Figures 10, 11, 12, 13, 14 show the map views of Vp perturbation, Vs perturbation, and Vp/Vs, restored resolution test for Vp, and that for Vs at depths of 0–400 km, respectively. We calculated the average 1D model from the final 3D velocity structure (Fig. 6). We also show the perturbation of the final 3D velocities from these average velocities (Figs. 10, 11).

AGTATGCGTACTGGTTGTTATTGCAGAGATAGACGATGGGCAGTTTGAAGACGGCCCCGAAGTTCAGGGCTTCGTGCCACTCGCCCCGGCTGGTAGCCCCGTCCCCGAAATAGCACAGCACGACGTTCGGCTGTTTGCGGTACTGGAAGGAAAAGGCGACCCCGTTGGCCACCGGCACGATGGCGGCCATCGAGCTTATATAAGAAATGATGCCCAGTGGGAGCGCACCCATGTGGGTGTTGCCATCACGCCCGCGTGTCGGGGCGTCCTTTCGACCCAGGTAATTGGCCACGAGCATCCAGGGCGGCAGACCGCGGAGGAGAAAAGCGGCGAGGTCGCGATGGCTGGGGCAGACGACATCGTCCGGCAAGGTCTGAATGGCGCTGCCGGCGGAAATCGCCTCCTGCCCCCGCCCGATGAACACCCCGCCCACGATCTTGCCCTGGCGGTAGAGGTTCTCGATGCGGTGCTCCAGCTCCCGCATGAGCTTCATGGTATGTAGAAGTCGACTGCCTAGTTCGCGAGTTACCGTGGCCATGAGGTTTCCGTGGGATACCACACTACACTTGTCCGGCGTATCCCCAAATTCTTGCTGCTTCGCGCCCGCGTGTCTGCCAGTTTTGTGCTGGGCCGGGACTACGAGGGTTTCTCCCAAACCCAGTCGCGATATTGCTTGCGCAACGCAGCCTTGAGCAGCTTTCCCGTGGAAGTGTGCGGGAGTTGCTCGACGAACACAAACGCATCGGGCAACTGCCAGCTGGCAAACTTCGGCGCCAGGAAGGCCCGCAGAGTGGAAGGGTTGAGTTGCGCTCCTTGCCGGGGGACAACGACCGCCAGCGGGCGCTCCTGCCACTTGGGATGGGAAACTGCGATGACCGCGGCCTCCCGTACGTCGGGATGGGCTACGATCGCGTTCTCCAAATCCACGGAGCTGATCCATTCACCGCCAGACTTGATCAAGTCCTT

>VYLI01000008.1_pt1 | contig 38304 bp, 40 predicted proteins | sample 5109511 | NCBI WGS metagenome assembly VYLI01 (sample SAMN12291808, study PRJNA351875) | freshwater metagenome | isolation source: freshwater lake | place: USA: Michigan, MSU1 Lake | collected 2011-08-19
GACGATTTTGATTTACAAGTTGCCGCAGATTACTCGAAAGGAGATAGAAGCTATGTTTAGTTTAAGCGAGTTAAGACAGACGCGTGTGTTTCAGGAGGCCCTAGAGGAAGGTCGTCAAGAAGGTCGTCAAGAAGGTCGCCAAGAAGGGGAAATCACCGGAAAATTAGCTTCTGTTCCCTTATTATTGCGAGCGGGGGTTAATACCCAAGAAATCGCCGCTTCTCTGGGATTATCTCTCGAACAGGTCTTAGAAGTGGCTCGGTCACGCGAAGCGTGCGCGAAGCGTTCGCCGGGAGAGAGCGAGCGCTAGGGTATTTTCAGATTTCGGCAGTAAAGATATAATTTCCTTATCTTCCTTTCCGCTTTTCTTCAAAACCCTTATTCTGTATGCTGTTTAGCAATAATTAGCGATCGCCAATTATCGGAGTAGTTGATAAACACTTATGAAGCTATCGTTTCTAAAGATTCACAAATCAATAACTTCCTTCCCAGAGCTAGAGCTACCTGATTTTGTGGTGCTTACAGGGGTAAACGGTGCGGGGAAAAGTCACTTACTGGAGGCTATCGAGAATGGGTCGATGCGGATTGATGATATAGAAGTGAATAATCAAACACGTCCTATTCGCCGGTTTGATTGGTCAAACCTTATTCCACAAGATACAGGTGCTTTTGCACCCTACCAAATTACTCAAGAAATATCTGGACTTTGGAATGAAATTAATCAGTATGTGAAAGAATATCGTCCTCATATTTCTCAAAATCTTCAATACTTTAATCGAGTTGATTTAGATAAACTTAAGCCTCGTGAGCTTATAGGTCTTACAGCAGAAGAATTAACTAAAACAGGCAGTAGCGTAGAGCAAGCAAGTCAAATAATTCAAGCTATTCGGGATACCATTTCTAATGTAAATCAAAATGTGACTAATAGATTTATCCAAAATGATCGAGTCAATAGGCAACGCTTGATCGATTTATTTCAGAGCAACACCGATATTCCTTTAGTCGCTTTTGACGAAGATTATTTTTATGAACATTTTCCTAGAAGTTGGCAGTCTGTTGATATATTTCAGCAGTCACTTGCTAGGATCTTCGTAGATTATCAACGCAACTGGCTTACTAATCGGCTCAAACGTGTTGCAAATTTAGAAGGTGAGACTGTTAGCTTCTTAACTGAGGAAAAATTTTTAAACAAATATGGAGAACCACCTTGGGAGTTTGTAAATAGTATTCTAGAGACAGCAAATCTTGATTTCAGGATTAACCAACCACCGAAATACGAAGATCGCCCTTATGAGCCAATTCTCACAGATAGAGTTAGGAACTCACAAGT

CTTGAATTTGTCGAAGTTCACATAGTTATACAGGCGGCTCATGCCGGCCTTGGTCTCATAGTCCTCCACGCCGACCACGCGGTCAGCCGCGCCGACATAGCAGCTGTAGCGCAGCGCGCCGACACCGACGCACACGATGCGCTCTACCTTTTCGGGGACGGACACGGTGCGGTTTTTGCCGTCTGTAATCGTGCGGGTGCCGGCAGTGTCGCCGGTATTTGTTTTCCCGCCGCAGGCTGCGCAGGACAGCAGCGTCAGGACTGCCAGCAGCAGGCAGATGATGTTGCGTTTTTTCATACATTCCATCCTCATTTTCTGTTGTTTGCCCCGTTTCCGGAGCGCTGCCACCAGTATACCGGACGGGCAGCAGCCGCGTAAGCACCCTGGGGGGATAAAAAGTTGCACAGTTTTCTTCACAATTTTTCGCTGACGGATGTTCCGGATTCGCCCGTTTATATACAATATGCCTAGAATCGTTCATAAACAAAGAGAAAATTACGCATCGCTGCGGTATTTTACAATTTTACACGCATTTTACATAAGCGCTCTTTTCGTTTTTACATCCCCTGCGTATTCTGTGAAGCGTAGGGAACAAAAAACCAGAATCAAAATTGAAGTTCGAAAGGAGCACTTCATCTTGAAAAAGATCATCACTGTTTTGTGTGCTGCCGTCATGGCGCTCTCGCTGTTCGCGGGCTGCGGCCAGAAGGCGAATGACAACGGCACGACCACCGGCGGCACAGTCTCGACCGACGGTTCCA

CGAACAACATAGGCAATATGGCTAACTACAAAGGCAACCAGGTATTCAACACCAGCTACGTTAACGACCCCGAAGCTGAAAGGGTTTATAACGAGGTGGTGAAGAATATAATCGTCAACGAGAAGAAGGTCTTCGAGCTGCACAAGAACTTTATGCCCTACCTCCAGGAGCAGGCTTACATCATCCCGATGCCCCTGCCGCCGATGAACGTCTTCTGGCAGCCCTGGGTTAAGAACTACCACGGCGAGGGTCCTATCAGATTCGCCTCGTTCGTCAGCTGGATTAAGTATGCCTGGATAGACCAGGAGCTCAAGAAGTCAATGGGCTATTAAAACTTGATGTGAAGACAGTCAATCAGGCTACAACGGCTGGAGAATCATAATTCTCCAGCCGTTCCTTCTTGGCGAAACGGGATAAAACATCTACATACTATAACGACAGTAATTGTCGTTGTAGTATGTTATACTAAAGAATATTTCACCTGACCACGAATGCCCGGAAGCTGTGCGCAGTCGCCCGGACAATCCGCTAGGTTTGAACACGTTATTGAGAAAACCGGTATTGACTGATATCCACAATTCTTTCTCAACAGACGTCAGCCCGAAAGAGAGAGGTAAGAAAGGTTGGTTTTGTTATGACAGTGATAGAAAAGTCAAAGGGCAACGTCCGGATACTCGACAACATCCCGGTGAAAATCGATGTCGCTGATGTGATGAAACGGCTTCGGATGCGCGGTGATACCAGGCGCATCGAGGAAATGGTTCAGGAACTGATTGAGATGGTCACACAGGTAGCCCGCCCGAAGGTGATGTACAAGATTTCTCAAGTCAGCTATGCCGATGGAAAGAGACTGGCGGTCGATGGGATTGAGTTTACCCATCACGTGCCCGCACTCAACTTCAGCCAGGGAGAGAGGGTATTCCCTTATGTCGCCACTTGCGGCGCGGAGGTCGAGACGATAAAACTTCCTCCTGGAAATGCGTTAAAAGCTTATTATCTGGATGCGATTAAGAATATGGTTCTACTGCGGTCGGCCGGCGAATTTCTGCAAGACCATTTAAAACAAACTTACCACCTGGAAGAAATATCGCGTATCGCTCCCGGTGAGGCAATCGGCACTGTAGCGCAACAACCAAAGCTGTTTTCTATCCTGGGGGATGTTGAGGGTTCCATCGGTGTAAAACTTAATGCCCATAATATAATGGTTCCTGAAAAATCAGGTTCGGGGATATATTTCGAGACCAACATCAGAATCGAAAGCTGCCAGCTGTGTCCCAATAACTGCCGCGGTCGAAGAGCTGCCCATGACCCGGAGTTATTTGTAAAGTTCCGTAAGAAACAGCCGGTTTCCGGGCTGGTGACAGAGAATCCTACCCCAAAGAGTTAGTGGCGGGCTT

At a depth of 5 km, low-Vp zones are located along the Pacific Ocean from Hokkaido to northeastern Kanto region and beneath the southern Kanto region, southern Kii peninsula to southern Shikoku Island. Low-Vp zones are located between the Sado Island and Honshu Island. At a depth of 10 km, low-V zones are located beneath the Kanto region and region between Sado Island and Noto Peninsula, and the southern side of the Median Tectonic Line (MTL). At a depth of 20 km, P-wave and S-wave seismic velocity structures beneath the Pacific Ocean are resolved especially off the eastern Japan. High-V zone is located along the coast of the Pacific Ocean beneath the eastern Japan and low-V zone are located on the east side of the previous high-V zone beneath the Pacific Ocean. Low-V zones are located at the MTL beneath southwestern Japan and at the northern Kinki region. A high-V zone is located between Sado Island and Noto Peninsula.